Now come the multiple tasks of making all the connections for electrics, water, fuel, exhaust, control cables etc. First step was to plug the wiring loom into the engine. The excess wire was put into a big loop clipped to the wall of the engine bay. The next easiest connection was a short run of exhaust hose to join up to the muffler.
Beta insist that a syphon break should be installed between the heat exchanger and the exhaust elbow to prevent the possibility of water syphoning through the engine into the exhaust pipe then back filling into the exhaust ports. This involved turning the supplied water pipe through 180 degrees, so that it points vertically up. Joining this to a straight length of pipe up to a Vetus syphon break, positioned high in the engine bay, and another straight length to return the water to the exhaust elbow. If the syphon break without a valve is fitted then a length of pipe has to be fitted to take the overflow water through the hull above the water line.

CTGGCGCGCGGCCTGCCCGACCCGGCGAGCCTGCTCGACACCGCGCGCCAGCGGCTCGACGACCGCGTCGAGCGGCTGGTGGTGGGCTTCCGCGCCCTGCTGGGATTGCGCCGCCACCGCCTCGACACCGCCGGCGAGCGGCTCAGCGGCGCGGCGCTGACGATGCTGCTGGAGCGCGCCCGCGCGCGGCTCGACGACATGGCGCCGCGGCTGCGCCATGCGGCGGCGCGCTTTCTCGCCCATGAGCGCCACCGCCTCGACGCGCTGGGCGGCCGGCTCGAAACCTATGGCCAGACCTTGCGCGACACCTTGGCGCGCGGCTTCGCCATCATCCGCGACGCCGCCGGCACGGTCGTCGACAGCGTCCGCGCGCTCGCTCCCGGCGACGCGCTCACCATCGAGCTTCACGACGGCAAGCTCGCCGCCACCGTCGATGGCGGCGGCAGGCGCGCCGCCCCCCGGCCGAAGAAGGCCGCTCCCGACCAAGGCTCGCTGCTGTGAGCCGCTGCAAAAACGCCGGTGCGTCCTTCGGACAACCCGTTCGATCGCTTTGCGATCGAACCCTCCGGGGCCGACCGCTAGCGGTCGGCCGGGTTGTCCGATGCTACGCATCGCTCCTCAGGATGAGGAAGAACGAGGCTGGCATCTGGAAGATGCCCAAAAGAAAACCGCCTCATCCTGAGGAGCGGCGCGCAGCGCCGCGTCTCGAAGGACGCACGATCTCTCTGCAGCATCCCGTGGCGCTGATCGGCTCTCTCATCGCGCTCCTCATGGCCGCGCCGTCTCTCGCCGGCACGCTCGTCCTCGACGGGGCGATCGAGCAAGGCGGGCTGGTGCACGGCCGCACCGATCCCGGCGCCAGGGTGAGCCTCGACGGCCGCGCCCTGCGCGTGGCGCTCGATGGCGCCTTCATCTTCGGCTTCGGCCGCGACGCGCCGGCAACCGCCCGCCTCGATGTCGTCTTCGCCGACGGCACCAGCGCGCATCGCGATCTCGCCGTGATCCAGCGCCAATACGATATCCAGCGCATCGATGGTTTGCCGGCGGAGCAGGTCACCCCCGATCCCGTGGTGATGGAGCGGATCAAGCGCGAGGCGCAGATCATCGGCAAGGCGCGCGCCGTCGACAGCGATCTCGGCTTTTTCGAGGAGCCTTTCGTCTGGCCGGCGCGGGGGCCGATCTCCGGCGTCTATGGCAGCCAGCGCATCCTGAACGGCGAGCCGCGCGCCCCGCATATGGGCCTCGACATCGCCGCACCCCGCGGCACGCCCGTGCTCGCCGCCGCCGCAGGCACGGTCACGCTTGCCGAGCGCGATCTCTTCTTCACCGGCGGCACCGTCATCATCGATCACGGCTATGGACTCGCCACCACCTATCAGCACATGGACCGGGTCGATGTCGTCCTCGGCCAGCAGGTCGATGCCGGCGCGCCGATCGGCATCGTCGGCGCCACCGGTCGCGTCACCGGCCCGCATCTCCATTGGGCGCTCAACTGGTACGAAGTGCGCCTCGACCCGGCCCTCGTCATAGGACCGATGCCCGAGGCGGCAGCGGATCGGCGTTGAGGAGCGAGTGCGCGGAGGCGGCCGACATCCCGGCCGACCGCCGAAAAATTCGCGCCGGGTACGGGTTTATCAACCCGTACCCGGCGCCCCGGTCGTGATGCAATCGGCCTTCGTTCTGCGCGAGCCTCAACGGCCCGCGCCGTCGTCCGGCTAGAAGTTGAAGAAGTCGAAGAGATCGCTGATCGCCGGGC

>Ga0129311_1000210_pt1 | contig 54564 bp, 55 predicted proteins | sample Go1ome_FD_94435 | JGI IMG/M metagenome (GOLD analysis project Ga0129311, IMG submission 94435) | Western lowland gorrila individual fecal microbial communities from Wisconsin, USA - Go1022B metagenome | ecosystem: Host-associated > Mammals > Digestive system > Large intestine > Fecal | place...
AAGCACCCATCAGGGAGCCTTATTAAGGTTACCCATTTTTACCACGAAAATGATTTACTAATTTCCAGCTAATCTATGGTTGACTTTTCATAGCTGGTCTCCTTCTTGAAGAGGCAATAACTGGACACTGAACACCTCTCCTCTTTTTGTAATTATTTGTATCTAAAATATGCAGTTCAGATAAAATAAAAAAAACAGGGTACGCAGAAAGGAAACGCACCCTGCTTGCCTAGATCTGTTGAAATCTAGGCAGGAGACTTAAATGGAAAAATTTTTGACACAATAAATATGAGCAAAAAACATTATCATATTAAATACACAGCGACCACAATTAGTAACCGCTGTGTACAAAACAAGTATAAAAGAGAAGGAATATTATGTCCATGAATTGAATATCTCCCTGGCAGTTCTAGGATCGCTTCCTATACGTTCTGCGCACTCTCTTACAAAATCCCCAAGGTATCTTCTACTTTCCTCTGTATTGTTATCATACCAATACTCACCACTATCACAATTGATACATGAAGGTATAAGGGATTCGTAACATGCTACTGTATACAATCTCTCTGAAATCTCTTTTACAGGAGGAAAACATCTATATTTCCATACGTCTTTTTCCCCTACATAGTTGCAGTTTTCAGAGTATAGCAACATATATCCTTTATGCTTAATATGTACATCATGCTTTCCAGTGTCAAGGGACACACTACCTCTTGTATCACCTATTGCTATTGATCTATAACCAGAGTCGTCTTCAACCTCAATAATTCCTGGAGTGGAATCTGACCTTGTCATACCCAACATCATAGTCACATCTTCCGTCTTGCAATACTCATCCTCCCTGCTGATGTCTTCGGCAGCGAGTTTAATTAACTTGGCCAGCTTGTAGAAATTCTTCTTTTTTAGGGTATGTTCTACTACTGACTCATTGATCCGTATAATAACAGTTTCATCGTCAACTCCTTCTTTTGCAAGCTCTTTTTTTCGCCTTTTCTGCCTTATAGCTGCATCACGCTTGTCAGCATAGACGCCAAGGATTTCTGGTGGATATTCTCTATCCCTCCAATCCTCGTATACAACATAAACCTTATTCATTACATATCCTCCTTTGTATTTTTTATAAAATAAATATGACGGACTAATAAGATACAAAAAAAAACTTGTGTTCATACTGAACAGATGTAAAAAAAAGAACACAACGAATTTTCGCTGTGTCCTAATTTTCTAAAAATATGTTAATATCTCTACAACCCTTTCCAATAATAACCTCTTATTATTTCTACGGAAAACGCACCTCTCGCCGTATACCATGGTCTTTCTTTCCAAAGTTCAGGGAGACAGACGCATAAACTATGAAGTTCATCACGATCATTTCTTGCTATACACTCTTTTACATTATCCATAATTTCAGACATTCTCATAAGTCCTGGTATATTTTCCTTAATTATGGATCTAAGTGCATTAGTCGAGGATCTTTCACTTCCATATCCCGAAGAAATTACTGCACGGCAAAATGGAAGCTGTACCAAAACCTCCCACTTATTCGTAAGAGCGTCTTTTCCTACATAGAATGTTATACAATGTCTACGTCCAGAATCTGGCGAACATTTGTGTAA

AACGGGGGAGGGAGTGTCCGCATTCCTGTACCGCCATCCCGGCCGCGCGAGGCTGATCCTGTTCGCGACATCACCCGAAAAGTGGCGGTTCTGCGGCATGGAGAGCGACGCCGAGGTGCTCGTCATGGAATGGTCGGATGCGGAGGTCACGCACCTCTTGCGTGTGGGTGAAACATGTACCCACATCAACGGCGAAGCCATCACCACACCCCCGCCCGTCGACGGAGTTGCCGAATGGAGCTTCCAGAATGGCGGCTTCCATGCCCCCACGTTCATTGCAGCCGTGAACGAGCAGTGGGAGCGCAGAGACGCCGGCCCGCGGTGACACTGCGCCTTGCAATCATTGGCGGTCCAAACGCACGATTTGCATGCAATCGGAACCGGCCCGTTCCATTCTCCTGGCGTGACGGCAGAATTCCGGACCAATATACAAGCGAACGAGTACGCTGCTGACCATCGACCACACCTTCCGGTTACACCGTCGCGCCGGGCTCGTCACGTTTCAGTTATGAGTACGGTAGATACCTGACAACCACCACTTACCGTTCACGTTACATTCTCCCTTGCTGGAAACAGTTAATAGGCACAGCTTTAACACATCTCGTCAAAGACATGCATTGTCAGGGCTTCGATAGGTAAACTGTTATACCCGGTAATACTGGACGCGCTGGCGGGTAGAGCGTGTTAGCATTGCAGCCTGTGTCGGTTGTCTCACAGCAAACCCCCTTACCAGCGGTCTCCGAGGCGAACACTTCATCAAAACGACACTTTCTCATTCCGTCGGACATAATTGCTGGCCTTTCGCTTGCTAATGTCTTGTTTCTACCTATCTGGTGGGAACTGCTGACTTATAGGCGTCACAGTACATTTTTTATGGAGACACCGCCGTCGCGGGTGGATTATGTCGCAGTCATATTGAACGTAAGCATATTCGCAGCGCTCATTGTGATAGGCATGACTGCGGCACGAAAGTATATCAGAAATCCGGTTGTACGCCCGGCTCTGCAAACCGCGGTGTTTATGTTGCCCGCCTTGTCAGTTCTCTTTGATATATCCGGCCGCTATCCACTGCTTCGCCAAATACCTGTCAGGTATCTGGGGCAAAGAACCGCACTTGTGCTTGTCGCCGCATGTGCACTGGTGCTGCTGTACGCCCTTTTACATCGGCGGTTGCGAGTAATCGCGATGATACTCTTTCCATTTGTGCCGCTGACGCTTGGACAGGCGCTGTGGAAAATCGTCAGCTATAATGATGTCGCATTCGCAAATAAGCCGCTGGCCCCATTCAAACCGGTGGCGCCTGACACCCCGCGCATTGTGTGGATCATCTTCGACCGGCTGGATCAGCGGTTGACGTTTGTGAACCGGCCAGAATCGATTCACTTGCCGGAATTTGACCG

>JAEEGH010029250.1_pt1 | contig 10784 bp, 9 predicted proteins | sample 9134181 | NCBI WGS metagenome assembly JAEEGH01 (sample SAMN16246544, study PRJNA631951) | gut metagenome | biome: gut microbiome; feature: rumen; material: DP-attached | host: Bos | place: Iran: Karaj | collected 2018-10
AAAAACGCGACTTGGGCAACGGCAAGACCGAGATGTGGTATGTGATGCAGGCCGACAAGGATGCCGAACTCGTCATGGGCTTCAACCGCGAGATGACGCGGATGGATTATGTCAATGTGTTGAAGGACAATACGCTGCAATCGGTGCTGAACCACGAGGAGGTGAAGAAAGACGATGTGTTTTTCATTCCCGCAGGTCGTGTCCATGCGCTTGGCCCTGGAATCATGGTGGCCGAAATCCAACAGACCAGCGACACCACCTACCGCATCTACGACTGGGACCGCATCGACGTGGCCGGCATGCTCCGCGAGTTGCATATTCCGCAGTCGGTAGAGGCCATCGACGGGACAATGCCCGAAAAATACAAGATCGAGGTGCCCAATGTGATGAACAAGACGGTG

The raw water supply to the engine is taken from a seacock with its integral strainer. I took the opportunity to add a new, bigger, raw water strainer. The only sensible place to fit this was on the opposite side of the engine bay to the inlet which meant routing the piping across the bay.
Next connections were a straightforward piece of 8mm flexible fuel pipe from the water separator, across the top of the engine, to the male fuel inlet stub. The pipe was cable tied at several points on the engine to minimise vibration wear. The copper diesel return pipe was a non-metric size fitted with an old type of taper fitting on the end. I really did not wish to have to replace this pipe so I used the old Volvo return pipe, which had the taper fitting at one end, and cut the fitting off the other to fit onto the male stub at the engine.
The gear control cable came next. This had to be re-routed so that it would enter the gearbox fitting vertically. Luckily, the existing cable was in good condition and long enough to make the loop.